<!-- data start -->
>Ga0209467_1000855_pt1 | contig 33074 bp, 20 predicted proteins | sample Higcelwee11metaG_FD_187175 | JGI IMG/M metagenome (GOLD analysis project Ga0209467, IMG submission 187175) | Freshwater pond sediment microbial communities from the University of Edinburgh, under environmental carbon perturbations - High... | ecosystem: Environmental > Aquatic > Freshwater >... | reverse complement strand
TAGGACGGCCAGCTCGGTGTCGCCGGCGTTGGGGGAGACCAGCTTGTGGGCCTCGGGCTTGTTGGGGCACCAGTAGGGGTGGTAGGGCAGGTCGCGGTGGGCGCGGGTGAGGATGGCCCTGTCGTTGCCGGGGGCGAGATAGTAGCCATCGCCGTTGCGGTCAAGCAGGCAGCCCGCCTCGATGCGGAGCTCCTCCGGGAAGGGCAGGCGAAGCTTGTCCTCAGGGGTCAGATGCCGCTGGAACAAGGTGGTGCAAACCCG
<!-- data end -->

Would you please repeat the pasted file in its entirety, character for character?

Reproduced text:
>Ga0209467_1000855_pt1 | contig 33074 bp, 20 predicted proteins | sample Higcelwee11metaG_FD_187175 | JGI IMG/M metagenome (GOLD analysis project Ga0209467, IMG submission 187175) | Freshwater pond sediment microbial communities from the University of Edinburgh, under environmental carbon perturbations - High... | ecosystem: Environmental > Aquatic > Freshwater >... | reverse complement strand
TAGGACGGCCAGCTCGGTGTCGCCGGCGTTGGGGGAGACCAGCTTGTGGGCCTCGGGCTTGTTGGGGCACCAGTAGGGGTGGTAGGGCAGGTCGCGGTGGGCGCGGGTGAGGATGGCCCTGTCGTTGCCGGGGGCGAGATAGTAGCCATCGCCGTTGCGGTCAAGCAGGCAGCCCGCCTCGATGCGGAGCTCCTCCGGGAAGGGCAGGCGAAGCTTGTCCTCAGGGGTCAGATGCCGCTGGAACAAGGTGGTGCAAACCCG